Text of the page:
Thursday, June 20, 2024

New clashes hit France in Macron pensions standoff

While the number of protesters has diminished, unions are keen to maintain almost three months of pressure ahead of a key court ruling next week on the retirement overhaul.

The controversial reforms seek to raise the retirement age from 62 to 64, while requiring people to work longer for a full pay-out.

Macron, currently visiting China, is facing the biggest challenge of his second term over the changes, defiantly refusing to budge despite sliding personal popularity ratings.

Demonstrations were held across the country, with people brandishing placards or waving union flags from Paris to the southern cities of Montpellier and Marseille.

“We haven’t given up yet and we don’t intend to,” said 50-year-old public servant Davy Chretien, as he marched in Marseille.

The interior ministry said 570,000 people had demonstrated Thursday, sharply down from the 740,000 it counted last week.

Official figures remain well below organisers’ counts, with the CGT union claiming 400,000 people had turned up to the Paris protest while the ministry tallied 93,000.

Restaurant set ablaze

Among the crowd, some hardline protesters pelted paint against the shields of heavily equipped policemen outside La Rotonde, a famous Paris brasserie favoured by Macron.

An AFP journalist saw a group of men dressed in black set off fireworks and throw stones toward the eatery.

The fire was caused by a flare thrown onto the fabric awning, and firefighters came to extinguish it.

Macron held a victory party at the restaurant during his successful 2017 election bid.

Elsewhere in Paris, protesters attacked a bank branch, breaking glass and carrying off files and computer keyboards, an AFP correspondent saw.

Some threw projectiles at police, who responded with tear gas. The Paris police headquarters said there had been injuries among officers, without saying how many.

Striking railway workers also briefly stormed the former headquarters of the Credit Lyonnais bank, a building that now houses companies such as the BlackRock investment firm.

In the western city of Nantes, protesters threw rocks at police, who also used tear gas, an AFP photographer saw.

Protesters in the eastern city of Nancy meanwhile set fire to the front entrance of the local branch of France’s central bank.

Interior Minister Gerald Darmanin said on Twitter that 111 people were arrested nationwide and 154 police wounded, some of them seriously.

Losing steam?

Unions had hoped for a mass turnout on the 11th day of action since January, however there are signs the protest movement is losing momentum.

On Thursday, the Paris metro system experienced minimal disruption, and across the country only one in four high-speed trains was cancelled.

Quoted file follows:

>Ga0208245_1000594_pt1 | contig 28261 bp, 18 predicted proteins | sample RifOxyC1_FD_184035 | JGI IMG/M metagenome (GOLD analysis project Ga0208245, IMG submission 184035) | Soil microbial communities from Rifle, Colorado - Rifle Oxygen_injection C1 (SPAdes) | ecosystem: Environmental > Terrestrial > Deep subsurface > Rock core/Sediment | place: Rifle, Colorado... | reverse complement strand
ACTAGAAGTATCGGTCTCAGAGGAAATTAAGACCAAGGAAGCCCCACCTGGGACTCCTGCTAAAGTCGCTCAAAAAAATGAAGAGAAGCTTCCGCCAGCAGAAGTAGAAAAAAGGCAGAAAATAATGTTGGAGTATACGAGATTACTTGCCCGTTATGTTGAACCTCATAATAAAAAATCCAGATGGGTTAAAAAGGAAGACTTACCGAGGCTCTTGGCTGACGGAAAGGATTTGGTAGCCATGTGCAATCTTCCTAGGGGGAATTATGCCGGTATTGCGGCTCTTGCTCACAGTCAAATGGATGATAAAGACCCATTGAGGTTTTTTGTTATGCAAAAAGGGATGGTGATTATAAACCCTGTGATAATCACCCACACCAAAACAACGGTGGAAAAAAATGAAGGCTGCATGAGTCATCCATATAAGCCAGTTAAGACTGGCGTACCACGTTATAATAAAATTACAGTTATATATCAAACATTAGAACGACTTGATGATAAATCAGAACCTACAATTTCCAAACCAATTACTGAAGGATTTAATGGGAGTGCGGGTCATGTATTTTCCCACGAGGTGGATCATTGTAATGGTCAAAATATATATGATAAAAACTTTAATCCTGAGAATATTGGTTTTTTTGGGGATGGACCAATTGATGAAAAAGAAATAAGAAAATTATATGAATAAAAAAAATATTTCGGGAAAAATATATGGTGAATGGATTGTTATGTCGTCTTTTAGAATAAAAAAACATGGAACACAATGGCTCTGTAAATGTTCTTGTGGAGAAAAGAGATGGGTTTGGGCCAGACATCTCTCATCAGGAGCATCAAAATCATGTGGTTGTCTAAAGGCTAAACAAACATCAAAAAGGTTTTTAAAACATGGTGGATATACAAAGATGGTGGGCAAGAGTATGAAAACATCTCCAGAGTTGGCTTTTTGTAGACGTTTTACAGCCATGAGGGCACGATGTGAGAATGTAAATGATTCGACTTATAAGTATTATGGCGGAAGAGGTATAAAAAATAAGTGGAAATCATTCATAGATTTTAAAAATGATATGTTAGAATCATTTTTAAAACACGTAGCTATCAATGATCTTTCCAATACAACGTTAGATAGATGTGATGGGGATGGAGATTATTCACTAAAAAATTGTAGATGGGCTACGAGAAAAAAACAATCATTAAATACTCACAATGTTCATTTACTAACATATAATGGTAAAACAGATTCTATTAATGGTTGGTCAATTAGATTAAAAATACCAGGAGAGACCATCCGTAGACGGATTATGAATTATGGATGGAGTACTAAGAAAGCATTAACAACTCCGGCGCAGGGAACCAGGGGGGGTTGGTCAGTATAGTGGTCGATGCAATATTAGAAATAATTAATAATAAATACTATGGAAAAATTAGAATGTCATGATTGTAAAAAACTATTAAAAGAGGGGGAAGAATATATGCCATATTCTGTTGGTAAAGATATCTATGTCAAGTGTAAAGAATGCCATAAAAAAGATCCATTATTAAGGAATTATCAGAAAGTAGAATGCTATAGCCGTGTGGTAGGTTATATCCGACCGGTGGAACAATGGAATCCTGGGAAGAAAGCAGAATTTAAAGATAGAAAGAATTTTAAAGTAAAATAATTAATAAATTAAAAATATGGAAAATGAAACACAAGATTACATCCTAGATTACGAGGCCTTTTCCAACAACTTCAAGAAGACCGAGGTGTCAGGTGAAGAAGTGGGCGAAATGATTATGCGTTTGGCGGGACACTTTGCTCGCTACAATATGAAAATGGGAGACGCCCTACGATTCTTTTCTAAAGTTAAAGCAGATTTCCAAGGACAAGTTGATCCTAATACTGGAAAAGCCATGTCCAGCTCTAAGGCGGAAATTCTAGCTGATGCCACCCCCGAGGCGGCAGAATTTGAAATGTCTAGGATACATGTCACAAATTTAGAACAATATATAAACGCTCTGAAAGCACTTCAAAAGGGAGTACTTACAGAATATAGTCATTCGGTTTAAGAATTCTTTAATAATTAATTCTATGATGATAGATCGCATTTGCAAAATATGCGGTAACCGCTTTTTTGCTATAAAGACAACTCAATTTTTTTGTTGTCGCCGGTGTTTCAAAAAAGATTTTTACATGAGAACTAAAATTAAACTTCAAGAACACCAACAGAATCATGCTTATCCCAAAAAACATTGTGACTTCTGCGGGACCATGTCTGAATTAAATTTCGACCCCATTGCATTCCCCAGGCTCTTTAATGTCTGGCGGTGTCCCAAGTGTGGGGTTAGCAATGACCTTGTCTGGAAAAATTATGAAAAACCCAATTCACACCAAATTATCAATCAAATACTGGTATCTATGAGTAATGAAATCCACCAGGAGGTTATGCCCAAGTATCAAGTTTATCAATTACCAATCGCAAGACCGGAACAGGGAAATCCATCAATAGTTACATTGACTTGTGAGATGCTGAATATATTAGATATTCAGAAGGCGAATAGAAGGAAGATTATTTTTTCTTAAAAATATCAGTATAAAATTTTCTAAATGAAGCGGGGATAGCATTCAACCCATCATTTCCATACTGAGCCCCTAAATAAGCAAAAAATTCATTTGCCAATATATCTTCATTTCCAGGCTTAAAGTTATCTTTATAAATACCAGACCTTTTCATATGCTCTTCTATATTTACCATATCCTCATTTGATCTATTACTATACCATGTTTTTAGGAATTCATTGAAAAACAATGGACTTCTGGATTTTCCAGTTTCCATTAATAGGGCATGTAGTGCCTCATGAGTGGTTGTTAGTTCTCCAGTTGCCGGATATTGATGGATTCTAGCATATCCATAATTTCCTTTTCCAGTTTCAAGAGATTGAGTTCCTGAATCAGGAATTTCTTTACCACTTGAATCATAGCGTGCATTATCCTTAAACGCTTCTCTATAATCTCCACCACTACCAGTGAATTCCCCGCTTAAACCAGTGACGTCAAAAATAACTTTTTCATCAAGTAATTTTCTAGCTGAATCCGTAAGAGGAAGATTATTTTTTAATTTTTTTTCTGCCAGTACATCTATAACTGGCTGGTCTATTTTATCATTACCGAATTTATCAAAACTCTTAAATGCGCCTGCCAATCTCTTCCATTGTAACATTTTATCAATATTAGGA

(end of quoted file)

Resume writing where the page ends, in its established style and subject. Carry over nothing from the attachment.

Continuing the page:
The education ministry said only eight percent of schoolteachers were on strike.

The protest movement turned violent after Prime Minister Elisabeth Borne invoked on March 16 a controversial executive power to force the bill through parliament without a vote.

French unions have called for another day of protests on April 13.

All sides in the standoff are awaiting an April 14 verdict on the validity of the reform by France’s Constitutional Council, which has the power to strike out some or even all of the legislation.

Protests have no sway over council members, known as the “wise ones”, but unions want to keep up their momentum.

“We’re in the middle of a social crisis, a democratic crisis,” Laurent Berger, head of the centrist CFDT union, told RTL radio.

“It’s a problem… that needs to be solved by the president.”

Sliding popularity

France’s eight main labour unions said a meeting with Borne on Wednesday, the first since January, was a “failure” after she refused to discuss going back on the minimum retirement age of 64.

The government has argued that working longer is necessary to prevent the pension system from plunging into deficit.

In the rest of Europe, people mostly retire in their late 60s as life expectancy has increased.

Critics say the pension reform is unfair to people in tough jobs who start working early, as well as women who interrupt their careers to raise children.

If the Constitutional Council gives its green light, Macron will be able to sign the changes into law.

But the standoff has eroded his popularity, with a poll from the Elabe group suggesting Wednesday that far-right leader Marine Le Pen would beat him if the presidential election of last year were repeated now.

Around 64 percent of people still support the anti-pension reform protests, polling firm Odoxa found in a survey published Thursday, little changed from previous weeks.



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